So, when last we left our little Leadman adventure, T had just left on his bike. Susan and Joe were kind enough to add baby Austin to their menagerie, so Erin and I headed back down the mountain for some breakfast and then a little rest/regroup at her place. Thanks to the RoadID app (best thing ever, btw!), I could keep an eye on where T was on the course. He seemed to be making good time, which both pleased and worried me. This is a LONG bike ride and overdoing it early on can lead to bad times later on. (Foreshadowing alert… )
I was debating if I should head out to spectate the bike course when I got the following text from the boy: “75 into the bike. My feet hurt. Don’t know how I’m going to make it up Bachelor again.” I texted back that he shouldn’t think about Bachelor, just keep spinning the pedals and he’d be fine, but figured that a little moral support couldn’t hurt. So I hit the road for Sparks Lake, around mile 112 on the course and a good spot in the climb up Bachelor to cheer for someone. I had pretty much just arrived and was contemplating where to set up my camp chair, when I got another text from T: “I can’t. Can you come pick me up?” Unfortunately, cell service is very spotty there, so it wasn’t possible to talk him off the ledge via text, so I got in the car and headed his way (not quite mile 90 of the bike course.)
It took a little longer than I expected to reach him and he was a pitiful sight when I got there: sitting on the curb in his socks. I coaxed him over to the car, where I basically handed him things and made him eat them: pickles, a banana, a bunch of water. Then I put some compression sleeves on his calves and made a deal with him: ride for 15 more minutes and if he still wanted to call it, I’d give him a ride. (The road that I’d just come up was very flat, so I was pretty sure this gamble was going to pay off… ) He reluctantly agreed and headed off.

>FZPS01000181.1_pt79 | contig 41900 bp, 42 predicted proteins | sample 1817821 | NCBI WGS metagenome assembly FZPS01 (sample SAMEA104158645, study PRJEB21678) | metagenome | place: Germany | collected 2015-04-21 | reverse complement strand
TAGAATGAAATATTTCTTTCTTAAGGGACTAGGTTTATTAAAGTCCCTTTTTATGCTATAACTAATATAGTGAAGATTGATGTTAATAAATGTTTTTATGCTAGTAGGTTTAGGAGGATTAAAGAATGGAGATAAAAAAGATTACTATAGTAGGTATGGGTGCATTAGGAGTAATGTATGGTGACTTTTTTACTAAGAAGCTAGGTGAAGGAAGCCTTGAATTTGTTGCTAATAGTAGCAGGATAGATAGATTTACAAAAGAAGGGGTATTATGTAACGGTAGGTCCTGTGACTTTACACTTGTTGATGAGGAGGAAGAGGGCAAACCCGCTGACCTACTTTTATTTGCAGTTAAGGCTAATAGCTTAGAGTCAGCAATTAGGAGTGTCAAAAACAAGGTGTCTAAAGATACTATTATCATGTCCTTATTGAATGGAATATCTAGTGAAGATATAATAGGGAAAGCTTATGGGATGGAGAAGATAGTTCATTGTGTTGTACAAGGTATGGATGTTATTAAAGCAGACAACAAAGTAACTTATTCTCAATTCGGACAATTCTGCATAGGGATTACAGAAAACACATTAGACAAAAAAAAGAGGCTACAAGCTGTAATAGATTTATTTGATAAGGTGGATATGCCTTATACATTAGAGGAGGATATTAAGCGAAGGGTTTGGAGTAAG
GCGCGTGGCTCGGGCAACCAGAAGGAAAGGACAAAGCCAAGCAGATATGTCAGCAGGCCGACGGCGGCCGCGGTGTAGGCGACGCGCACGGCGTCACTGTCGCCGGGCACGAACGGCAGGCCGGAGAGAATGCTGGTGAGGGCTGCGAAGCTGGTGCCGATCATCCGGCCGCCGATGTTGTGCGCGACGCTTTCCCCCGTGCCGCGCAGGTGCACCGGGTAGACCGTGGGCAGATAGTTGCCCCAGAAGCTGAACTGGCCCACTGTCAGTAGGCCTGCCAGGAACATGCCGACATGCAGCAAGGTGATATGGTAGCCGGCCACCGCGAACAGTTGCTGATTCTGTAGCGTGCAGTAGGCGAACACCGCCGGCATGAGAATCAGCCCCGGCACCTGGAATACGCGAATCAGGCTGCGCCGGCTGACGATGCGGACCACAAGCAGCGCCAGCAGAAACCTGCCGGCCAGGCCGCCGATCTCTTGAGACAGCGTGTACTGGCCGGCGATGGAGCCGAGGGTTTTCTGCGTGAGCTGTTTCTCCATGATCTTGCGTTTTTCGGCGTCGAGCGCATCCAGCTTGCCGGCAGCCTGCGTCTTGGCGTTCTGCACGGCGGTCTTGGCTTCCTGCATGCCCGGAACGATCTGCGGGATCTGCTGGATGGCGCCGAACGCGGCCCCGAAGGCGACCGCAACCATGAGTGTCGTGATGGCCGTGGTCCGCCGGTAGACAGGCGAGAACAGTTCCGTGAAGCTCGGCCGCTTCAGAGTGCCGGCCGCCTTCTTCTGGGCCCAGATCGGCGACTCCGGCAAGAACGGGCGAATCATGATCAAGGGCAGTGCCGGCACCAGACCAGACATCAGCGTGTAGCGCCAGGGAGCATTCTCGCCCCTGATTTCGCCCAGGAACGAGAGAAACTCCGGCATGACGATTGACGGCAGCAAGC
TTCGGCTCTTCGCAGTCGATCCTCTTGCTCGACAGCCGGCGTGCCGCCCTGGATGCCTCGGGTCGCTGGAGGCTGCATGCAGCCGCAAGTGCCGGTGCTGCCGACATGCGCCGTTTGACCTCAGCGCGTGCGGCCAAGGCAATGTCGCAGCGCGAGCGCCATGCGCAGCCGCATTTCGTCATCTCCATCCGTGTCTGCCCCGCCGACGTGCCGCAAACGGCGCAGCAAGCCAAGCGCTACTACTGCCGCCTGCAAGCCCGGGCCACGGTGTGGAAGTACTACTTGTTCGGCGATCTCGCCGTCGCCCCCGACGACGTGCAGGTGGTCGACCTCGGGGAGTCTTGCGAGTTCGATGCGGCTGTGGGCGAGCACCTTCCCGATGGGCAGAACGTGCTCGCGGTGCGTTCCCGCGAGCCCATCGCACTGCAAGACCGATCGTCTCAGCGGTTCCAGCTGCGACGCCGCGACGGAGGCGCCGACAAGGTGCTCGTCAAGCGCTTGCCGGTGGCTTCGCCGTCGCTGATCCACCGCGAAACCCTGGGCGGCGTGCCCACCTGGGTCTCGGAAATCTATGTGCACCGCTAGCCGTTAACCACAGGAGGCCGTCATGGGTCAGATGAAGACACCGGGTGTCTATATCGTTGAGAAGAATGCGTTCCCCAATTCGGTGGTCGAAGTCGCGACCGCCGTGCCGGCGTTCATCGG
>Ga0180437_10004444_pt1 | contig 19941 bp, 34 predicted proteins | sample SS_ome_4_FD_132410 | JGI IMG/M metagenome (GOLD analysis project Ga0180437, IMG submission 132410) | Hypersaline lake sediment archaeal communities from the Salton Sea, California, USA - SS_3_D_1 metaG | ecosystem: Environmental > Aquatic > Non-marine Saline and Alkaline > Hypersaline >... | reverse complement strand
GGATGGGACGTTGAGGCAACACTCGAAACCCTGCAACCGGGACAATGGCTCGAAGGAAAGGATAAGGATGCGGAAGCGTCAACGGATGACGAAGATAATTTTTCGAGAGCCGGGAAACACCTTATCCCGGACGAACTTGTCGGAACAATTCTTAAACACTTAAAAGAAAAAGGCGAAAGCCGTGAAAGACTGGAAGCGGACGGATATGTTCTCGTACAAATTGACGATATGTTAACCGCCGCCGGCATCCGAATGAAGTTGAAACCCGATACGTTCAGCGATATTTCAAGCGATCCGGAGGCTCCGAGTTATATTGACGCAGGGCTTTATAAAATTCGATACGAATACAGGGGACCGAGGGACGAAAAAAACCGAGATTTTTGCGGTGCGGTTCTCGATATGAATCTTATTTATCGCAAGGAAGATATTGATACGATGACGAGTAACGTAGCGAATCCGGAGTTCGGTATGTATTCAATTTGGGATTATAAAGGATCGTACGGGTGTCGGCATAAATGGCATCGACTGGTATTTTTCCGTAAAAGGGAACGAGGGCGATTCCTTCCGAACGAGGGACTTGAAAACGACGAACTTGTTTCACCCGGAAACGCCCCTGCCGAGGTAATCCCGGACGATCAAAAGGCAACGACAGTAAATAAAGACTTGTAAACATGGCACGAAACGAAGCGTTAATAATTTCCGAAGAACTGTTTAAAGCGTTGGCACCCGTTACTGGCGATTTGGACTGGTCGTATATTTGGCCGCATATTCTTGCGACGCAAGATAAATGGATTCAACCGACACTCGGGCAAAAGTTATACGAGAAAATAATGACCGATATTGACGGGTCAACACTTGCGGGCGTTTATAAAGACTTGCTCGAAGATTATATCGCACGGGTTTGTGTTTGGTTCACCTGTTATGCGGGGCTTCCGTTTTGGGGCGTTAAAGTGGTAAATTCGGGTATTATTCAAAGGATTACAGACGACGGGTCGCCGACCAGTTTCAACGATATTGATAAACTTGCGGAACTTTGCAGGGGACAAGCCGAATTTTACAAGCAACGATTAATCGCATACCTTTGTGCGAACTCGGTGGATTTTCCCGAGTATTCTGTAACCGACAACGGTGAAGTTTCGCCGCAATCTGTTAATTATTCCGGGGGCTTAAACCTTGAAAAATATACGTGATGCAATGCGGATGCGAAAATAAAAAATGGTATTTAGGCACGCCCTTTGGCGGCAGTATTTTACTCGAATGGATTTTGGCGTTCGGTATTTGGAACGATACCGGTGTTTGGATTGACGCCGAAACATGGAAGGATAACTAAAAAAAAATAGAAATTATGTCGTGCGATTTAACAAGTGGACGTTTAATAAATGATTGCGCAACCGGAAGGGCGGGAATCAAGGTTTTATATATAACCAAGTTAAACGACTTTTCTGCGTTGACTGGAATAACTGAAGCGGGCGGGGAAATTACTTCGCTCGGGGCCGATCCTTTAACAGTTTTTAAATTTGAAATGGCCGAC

While all this was going on, I got a text from Susan asking for an ETA on T’s arrival at T2. I texted back a brief synopsis of the situation, to which she promptly replied “I’m on my way!!!” I told her to meet me at Sparks Lake and hit the road after the boy. He made it the initial 15 minutes and announced he was going to give it a go. Khai texted to check on T’s status, so I gave him a heads up on what was going on, so he rallied the group and agreed to meet me at Todd Lake, which is the point where you’re almost done with the last of the big climbing up Bachelor and an apropos place to cheer for the boy.
I waited to see the boy at the 100 mile point, just in case, but he looked good, so I headed off to meet Susan and Joe. As I was driving, I saw that the 110 mile aid station was a better spot for them to wait with the dogs, so I dispatched them to that point and headed to meet up with the rest of the group. While I was waiting, I took a photo for posterity:
Eventually, Susan and Joe met up with me and told me the boy was looking good. Susan apparently went full paparazzi on him because she had seven pictures of him at the aid station during the few minutes he was there. These are two of my favorites:
Given the state of riders on the course, he was doing amazingly well. (I saw two different riders walking their bikes along the road, one of whom was only wearing one shoe, as well as all manner of suffering on the bike.) Khai texted me that the group had decided to go to the mile 120 aid station, so Susan, Joe and I cheered T as he went past and I headed off to join this group of jokers:
With them was the wife and mother of one of the competitors that T was playing leapfrog with, so we got to know them very well. The mom actually lives three blocks away from me, so we bonded over that. The wife was ~six months pregnant and a freakin’ rockstar. Both of them were so awesome, we thoroughly enjoyed cheering with them. Everyone brought a fun, party energy to the proceedings. Moments after arriving, I had a beer in my hand:
There was a lot of this:
David had found a plastic “le” on the shoulder: